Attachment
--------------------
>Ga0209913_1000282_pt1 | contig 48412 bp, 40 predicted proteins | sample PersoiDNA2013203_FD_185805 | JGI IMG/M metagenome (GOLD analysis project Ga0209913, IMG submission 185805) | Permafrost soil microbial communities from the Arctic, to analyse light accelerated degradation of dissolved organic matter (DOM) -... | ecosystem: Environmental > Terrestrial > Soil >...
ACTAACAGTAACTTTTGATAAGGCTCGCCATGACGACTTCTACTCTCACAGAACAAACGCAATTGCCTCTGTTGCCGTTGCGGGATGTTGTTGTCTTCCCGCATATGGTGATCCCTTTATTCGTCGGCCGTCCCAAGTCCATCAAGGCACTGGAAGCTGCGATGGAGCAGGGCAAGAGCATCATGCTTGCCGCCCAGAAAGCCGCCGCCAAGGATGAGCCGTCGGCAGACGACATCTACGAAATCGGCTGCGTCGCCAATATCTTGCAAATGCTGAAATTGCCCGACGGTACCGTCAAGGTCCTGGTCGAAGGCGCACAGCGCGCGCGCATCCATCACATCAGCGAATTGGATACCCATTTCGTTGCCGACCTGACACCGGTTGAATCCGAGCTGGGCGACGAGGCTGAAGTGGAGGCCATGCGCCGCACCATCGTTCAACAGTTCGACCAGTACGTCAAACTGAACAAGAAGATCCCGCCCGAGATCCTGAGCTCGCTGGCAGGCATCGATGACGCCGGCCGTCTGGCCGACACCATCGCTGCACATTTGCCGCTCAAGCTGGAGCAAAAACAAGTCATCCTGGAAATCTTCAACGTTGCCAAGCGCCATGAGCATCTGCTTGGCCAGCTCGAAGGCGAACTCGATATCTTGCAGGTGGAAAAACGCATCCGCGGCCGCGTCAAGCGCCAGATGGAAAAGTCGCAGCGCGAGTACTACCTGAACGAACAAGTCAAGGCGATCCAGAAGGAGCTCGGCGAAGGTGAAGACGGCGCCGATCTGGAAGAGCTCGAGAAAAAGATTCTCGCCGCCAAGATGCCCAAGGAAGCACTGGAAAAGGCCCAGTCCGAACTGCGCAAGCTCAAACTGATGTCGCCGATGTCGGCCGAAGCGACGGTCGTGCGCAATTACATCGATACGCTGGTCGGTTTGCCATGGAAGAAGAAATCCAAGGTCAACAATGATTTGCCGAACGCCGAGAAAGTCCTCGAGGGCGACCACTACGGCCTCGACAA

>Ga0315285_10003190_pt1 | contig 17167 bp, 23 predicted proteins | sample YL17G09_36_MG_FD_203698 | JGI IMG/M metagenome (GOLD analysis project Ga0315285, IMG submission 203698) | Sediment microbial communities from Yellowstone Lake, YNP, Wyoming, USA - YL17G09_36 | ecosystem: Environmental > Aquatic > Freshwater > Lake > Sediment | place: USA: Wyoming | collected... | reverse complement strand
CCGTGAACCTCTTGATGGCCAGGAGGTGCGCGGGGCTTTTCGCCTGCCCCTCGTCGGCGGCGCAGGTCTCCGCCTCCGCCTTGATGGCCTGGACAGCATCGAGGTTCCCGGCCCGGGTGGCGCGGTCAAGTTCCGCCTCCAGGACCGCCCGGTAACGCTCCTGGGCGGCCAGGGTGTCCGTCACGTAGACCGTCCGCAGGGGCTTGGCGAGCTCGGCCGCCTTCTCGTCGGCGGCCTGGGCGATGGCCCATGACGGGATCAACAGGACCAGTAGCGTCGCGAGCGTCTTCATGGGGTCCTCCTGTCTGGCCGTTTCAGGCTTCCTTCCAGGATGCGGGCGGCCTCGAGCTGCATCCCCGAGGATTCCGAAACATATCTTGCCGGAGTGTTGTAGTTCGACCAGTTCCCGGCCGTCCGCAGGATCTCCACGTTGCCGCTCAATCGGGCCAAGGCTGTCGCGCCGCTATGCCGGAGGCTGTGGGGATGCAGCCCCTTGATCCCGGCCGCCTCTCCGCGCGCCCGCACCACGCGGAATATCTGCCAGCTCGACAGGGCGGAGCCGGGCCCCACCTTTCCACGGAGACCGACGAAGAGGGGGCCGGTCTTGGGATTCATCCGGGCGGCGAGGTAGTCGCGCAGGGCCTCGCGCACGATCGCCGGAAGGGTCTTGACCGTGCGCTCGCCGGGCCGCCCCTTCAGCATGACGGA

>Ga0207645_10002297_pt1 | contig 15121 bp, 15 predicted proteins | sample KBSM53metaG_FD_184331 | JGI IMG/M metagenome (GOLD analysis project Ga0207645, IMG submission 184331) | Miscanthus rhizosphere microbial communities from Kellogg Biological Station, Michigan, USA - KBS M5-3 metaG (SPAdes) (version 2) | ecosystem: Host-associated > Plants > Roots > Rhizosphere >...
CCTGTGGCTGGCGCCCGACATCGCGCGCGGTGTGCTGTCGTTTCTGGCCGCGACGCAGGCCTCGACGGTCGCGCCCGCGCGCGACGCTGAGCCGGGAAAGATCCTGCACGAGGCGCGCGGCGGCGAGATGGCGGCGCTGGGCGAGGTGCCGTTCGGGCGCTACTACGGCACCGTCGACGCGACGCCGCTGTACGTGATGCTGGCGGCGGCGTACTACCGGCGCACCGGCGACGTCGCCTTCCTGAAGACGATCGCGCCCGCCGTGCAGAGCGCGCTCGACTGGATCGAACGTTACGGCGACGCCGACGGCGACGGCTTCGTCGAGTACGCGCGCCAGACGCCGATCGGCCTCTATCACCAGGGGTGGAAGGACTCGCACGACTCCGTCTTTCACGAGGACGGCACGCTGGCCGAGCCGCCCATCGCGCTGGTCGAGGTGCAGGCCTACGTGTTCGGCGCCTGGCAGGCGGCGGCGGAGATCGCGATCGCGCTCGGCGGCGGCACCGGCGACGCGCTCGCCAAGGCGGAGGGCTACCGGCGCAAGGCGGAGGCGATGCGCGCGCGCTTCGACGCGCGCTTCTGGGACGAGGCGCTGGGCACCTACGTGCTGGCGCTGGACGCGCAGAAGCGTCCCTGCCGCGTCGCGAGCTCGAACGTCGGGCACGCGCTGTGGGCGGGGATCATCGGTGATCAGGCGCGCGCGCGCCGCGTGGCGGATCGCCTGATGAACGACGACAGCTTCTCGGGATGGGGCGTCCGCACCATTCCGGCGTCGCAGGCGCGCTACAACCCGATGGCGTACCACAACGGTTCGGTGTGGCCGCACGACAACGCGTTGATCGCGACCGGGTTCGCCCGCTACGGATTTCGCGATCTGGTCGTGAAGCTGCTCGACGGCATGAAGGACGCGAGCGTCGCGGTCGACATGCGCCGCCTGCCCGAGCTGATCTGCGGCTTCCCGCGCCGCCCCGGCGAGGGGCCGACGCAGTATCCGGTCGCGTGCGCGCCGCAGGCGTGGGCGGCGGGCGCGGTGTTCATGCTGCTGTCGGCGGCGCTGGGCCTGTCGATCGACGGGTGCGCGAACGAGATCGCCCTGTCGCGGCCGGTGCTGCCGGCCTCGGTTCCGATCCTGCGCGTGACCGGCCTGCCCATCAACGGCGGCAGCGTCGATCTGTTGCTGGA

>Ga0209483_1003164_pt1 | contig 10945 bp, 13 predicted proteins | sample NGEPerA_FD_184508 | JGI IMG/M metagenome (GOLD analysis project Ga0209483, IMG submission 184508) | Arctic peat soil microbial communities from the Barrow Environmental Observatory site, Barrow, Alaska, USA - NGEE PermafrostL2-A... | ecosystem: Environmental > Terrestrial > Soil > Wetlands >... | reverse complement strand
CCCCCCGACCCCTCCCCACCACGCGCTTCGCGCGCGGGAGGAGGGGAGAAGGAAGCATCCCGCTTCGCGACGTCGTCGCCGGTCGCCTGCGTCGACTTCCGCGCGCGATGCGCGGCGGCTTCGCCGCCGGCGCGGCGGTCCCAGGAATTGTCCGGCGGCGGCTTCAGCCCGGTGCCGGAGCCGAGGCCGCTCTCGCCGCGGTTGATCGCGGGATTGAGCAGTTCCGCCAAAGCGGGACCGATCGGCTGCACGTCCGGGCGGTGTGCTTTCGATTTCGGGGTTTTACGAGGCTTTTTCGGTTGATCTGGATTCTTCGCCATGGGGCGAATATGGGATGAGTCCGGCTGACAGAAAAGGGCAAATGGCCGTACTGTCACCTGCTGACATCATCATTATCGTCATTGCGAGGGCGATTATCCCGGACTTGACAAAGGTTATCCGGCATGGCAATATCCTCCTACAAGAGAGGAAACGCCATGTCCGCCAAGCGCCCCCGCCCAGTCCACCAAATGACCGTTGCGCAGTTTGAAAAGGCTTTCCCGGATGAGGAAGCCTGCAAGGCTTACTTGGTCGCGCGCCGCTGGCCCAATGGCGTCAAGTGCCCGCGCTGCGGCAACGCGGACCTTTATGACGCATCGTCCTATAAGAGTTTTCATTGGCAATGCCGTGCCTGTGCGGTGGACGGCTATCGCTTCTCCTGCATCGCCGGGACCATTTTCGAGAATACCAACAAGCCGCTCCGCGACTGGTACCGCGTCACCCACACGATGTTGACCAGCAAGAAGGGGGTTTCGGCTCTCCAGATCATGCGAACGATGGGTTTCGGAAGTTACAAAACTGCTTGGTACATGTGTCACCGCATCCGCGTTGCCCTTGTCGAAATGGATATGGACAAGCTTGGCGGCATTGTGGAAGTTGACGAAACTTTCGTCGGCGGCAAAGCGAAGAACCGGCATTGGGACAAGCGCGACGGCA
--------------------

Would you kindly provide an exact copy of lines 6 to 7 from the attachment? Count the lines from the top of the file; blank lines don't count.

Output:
CCTGTGGCTGGCGCCCGACATCGCGCGCGGTGTGCTGTCGTTTCTGGCCGCGACGCAGGCCTCGACGGTCGCGCCCGCGCGCGACGCTGAGCCGGGAAAGATCCTGCACGAGGCGCGCGGCGGCGAGATGGCGGCGCTGGGCGAGGTGCCGTTCGGGCGCTACTACGGCACCGTCGACGCGACGCCGCTGTACGTGATGCTGGCGGCGGCGTACTACCGGCGCACCGGCGACGTCGCCTTCCTGAAGACGATCGCGCCCGCCGTGCAGAGCGCGCTCGACTGGATCGAACGTTACGGCGACGCCGACGGCGACGGCTTCGTCGAGTACGCGCGCCAGACGCCGATCGGCCTCTATCACCAGGGGTGGAAGGACTCGCACGACTCCGTCTTTCACGAGGACGGCACGCTGGCCGAGCCGCCCATCGCGCTGGTCGAGGTGCAGGCCTACGTGTTCGGCGCCTGGCAGGCGGCGGCGGAGATCGCGATCGCGCTCGGCGGCGGCACCGGCGACGCGCTCGCCAAGGCGGAGGGCTACCGGCGCAAGGCGGAGGCGATGCGCGCGCGCTTCGACGCGCGCTTCTGGGACGAGGCGCTGGGCACCTACGTGCTGGCGCTGGACGCGCAGAAGCGTCCCTGCCGCGTCGCGAGCTCGAACGTCGGGCACGCGCTGTGGGCGGGGATCATCGGTGATCAGGCGCGCGCGCGCCGCGTGGCGGATCGCCTGATGAACGACGACAGCTTCTCGGGATGGGGCGTCCGCACCATTCCGGCGTCGCAGGCGCGCTACAACCCGATGGCGTACCACAACGGTTCGGTGTGGCCGCACGACAACGCGTTGATCGCGACCGGGTTCGCCCGCTACGGATTTCGCGATCTGGTCGTGAAGCTGCTCGACGGCATGAAGGACGCGAGCGTCGCGGTCGACATGCGCCGCCTGCCCGAGCTGATCTGCGGCTTCCCGCGCCGCCCCGGCGAGGGGCCGACGCAGTATCCGGTCGCGTGCGCGCCGCAGGCGTGGGCGGCGGGCGCGGTGTTCATGCTGCTGTCGGCGGCGCTGGGCCTGTCGATCGACGGGTGCGCGAACGAGATCGCCCTGTCGCGGCCGGTGCTGCCGGCCTCGGTTCCGATCCTGCGCGTGACCGGCCTGCCCATCAACGGCGGCAGCGTCGATCTGTTGCTGGA

>Ga0209483_1003164_pt1 | contig 10945 bp, 13 predicted proteins | sample NGEPerA_FD_184508 | JGI IMG/M metagenome (GOLD analysis project Ga0209483, IMG submission 184508) | Arctic peat soil microbial communities from the Barrow Environmental Observatory site, Barrow, Alaska, USA - NGEE PermafrostL2-A... | ecosystem: Environmental > Terrestrial > Soil > Wetlands >... | reverse complement strand